“Enable aggregation of Top Talker data” 
This uses Memory on the primary poller to store a certain amount of Netflow statistics. The web server (either locally, or via port 17777 if you have an additional web server) pulls the statistics from RAM rather than a distinct query to the DB server. This improves the overall load times of the NTA webpages (especially top talker, top conversations, top applications) and has the secondary effect of reducing load on the database server. Of course, any of that is only true if you have a lot of people hitting the NTA pages all the time.

Tuesday, September 27, 2011

Yes yes yes! 100%. Like. Plus. Bump. Retweet. Buzz. Digg. Stumble. Forward.


Could someone please forward this to my Mother-in-law?

Tuesday, September 13, 2011


There's disaster recovery, and then there's how you recover from a disaster.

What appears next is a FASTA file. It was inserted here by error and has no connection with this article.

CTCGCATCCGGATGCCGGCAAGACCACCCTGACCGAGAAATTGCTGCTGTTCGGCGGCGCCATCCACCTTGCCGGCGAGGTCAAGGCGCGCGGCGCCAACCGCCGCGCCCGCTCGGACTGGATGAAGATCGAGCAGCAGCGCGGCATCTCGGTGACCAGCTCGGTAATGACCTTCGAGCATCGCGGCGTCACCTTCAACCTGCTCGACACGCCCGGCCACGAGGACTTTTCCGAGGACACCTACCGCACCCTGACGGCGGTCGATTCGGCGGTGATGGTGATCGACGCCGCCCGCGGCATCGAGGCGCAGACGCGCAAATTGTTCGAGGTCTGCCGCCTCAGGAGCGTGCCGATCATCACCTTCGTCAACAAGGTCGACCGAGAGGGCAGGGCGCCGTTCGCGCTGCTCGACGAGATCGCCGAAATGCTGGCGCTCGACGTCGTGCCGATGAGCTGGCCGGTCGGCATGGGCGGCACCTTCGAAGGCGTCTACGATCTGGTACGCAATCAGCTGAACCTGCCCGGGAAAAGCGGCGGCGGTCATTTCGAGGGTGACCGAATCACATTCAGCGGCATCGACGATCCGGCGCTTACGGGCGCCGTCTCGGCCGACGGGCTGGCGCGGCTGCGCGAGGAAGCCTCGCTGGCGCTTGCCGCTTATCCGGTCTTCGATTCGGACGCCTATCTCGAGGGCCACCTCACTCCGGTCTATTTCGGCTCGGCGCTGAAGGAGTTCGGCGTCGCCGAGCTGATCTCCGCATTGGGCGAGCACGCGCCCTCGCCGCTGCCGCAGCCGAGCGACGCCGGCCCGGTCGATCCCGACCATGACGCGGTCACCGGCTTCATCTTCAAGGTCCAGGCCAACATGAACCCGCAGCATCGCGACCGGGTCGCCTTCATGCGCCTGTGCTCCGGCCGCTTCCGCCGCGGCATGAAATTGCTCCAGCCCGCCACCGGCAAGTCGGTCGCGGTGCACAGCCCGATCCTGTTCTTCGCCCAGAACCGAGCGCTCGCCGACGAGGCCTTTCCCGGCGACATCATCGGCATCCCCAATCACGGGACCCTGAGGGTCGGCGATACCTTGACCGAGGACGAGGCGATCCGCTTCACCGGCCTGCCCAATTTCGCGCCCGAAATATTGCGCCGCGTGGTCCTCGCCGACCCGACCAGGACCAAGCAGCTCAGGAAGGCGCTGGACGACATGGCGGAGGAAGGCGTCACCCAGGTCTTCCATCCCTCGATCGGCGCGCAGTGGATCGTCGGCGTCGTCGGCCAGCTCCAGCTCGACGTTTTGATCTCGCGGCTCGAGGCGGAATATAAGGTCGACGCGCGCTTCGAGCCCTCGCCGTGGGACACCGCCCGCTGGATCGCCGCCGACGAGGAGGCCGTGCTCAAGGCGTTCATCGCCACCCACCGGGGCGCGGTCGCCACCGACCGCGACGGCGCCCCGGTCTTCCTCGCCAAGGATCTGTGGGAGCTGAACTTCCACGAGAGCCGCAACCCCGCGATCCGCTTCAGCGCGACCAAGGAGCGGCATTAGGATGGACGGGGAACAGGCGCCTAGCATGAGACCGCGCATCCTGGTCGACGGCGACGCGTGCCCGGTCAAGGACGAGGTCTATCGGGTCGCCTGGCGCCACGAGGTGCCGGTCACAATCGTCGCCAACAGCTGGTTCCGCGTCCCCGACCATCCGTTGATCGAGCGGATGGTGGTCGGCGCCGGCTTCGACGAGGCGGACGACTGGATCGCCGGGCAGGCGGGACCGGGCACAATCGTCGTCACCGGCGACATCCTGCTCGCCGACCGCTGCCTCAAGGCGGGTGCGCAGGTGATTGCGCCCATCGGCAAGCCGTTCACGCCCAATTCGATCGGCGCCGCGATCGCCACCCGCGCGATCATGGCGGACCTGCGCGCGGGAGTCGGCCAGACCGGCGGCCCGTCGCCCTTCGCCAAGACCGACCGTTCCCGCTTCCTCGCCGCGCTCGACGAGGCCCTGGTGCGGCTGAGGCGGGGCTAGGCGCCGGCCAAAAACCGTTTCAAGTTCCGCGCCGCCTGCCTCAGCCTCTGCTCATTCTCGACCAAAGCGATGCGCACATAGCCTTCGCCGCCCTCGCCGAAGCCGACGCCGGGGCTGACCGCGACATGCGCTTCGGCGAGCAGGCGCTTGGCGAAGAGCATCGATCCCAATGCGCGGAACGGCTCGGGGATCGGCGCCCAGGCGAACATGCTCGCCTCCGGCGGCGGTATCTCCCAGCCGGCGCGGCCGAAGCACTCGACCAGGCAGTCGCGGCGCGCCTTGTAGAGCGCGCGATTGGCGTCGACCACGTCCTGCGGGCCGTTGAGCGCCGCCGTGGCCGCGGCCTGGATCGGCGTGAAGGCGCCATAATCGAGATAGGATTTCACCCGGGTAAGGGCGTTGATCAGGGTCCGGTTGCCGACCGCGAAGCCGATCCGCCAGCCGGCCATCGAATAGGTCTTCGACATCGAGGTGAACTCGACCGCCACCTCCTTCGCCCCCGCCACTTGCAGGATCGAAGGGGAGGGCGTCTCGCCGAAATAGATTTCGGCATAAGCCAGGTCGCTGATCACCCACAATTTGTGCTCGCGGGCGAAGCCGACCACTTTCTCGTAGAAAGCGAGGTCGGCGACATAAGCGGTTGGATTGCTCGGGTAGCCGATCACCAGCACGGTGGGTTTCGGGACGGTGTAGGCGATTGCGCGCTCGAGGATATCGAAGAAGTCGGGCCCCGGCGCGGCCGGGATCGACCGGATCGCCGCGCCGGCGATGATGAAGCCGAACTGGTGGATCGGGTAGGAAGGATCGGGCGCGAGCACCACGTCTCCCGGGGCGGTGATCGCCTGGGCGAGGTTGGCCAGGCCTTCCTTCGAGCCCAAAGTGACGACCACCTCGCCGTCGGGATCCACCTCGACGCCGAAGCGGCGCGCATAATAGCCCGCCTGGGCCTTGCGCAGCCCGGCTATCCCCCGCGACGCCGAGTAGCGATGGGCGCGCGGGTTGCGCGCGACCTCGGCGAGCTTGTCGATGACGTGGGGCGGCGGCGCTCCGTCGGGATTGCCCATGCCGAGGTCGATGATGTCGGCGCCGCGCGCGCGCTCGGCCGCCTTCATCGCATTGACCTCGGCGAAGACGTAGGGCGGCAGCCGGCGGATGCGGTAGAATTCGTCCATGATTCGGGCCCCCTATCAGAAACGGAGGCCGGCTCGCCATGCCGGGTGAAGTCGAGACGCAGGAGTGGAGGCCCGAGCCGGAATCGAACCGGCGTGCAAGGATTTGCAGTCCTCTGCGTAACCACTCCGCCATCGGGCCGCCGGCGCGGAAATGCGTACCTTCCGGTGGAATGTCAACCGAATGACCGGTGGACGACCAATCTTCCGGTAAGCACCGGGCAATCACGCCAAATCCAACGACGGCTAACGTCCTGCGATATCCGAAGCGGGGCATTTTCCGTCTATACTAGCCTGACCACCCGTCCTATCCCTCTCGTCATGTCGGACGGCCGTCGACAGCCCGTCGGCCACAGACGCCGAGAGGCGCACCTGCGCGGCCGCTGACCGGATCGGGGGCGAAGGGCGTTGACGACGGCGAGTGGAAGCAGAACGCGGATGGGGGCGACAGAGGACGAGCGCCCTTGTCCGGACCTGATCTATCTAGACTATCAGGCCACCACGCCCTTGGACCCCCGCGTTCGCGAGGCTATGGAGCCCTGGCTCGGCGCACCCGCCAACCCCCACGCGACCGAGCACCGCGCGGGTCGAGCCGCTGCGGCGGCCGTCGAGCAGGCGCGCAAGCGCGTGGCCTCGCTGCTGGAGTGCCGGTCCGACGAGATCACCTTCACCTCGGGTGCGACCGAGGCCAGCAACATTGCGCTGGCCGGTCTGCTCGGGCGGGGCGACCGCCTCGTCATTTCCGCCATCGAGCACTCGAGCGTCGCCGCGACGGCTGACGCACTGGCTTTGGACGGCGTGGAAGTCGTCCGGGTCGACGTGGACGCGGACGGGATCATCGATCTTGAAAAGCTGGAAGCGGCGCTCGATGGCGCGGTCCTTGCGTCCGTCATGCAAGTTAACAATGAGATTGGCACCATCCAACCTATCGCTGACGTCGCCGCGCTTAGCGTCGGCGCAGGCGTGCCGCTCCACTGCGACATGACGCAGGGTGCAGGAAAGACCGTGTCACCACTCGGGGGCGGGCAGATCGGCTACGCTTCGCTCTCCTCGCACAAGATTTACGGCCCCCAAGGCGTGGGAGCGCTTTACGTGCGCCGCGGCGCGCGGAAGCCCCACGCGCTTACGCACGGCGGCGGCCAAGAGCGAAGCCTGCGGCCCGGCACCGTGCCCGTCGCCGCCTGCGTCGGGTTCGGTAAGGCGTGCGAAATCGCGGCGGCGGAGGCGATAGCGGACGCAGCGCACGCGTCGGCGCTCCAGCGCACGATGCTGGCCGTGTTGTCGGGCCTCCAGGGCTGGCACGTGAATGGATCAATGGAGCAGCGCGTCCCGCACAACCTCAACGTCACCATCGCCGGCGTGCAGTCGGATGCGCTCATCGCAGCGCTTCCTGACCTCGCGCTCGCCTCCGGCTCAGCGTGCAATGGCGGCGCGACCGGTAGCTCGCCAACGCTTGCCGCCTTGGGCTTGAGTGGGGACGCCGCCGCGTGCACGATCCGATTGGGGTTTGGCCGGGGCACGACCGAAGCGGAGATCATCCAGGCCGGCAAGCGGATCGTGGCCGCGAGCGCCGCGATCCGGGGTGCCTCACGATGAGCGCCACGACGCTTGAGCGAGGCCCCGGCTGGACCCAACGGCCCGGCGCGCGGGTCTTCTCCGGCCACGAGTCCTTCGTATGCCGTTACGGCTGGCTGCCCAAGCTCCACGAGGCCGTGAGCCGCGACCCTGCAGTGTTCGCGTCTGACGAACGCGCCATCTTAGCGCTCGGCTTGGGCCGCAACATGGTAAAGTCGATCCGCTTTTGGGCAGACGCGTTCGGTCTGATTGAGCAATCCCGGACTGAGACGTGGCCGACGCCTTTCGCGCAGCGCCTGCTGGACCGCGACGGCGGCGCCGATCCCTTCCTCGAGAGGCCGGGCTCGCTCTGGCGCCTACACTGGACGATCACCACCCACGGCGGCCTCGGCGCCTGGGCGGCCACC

No, I'm not talking about Irene. I'm talking about the perfect storm of travel, customer visits, and a crashing hard disk.

It's a familiar story. I mean, hard drives gotta die sometime. That's what the MTBF (mean time between failures) rating IS. And since I use my laptop (yes, the big one) almost constantly,  it was really due to happen any time now.

So when I booted up Ubuntu and it asked me to perform a lengthy fsck routine twice in a row, I knew it was time to take action.

Step 1: Back up all the data I could, to whatever I had handy. Luckily, I carry a Sandisk Cruzer 16Gb flash drive, so I could back up A LOT of my immediately important stuff. I had also backed up my laptop before I left so I knew I wasn't completely sunk, just slowed down.

Step 2: Get a new drive. No problem, that's why God gave us Fry's.

Step 3: transfer the data from the old drive to the new one. I mean, that's the simple part, right?!? You just hook it up to a hard drive replicator (a technology that's been around for years making cloning and other techniques obsolete) and in an hour or two you are good to go.

Right? RIGHT?!?

Apparently not.

My first stop - the internal desktop support folks at my company - was a 3 hour odyssey of getting first Ghost and then "some other program I haven't used much" to run on an old Dell 386 with hand-spliced cables shooting out the front. While I'm sure that setup does work, it didn't like my Ubuntu drive and helpfully failed at the end of the 3 hour copy attempt.